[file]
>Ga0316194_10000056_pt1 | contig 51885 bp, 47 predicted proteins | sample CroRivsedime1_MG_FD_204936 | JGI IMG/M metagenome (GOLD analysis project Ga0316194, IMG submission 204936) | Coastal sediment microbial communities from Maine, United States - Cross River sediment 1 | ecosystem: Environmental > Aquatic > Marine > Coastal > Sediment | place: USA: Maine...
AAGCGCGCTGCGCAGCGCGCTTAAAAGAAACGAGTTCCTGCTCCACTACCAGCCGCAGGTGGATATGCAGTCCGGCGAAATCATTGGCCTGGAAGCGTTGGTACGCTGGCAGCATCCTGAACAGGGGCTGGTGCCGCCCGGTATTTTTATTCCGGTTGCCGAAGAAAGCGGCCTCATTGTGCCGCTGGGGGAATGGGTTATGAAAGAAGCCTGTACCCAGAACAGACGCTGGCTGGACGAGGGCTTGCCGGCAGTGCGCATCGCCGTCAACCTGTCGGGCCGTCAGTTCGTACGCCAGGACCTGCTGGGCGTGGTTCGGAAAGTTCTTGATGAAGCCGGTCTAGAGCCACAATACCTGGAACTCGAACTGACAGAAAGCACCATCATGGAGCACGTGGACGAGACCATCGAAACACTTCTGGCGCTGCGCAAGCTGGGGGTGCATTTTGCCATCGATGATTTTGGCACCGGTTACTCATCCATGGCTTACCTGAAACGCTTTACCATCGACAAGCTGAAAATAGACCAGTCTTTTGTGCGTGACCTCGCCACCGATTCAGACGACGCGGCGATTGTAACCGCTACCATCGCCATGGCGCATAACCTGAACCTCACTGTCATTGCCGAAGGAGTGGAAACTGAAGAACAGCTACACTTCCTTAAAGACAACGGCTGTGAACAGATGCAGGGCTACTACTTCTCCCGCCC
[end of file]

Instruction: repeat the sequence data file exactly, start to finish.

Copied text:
>Ga0316194_10000056_pt1 | contig 51885 bp, 47 predicted proteins | sample CroRivsedime1_MG_FD_204936 | JGI IMG/M metagenome (GOLD analysis project Ga0316194, IMG submission 204936) | Coastal sediment microbial communities from Maine, United States - Cross River sediment 1 | ecosystem: Environmental > Aquatic > Marine > Coastal > Sediment | place: USA: Maine...
AAGCGCGCTGCGCAGCGCGCTTAAAAGAAACGAGTTCCTGCTCCACTACCAGCCGCAGGTGGATATGCAGTCCGGCGAAATCATTGGCCTGGAAGCGTTGGTACGCTGGCAGCATCCTGAACAGGGGCTGGTGCCGCCCGGTATTTTTATTCCGGTTGCCGAAGAAAGCGGCCTCATTGTGCCGCTGGGGGAATGGGTTATGAAAGAAGCCTGTACCCAGAACAGACGCTGGCTGGACGAGGGCTTGCCGGCAGTGCGCATCGCCGTCAACCTGTCGGGCCGTCAGTTCGTACGCCAGGACCTGCTGGGCGTGGTTCGGAAAGTTCTTGATGAAGCCGGTCTAGAGCCACAATACCTGGAACTCGAACTGACAGAAAGCACCATCATGGAGCACGTGGACGAGACCATCGAAACACTTCTGGCGCTGCGCAAGCTGGGGGTGCATTTTGCCATCGATGATTTTGGCACCGGTTACTCATCCATGGCTTACCTGAAACGCTTTACCATCGACAAGCTGAAAATAGACCAGTCTTTTGTGCGTGACCTCGCCACCGATTCAGACGACGCGGCGATTGTAACCGCTACCATCGCCATGGCGCATAACCTGAACCTCACTGTCATTGCCGAAGGAGTGGAAACTGAAGAACAGCTACACTTCCTTAAAGACAACGGCTGTGAACAGATGCAGGGCTACTACTTCTCCCGCCC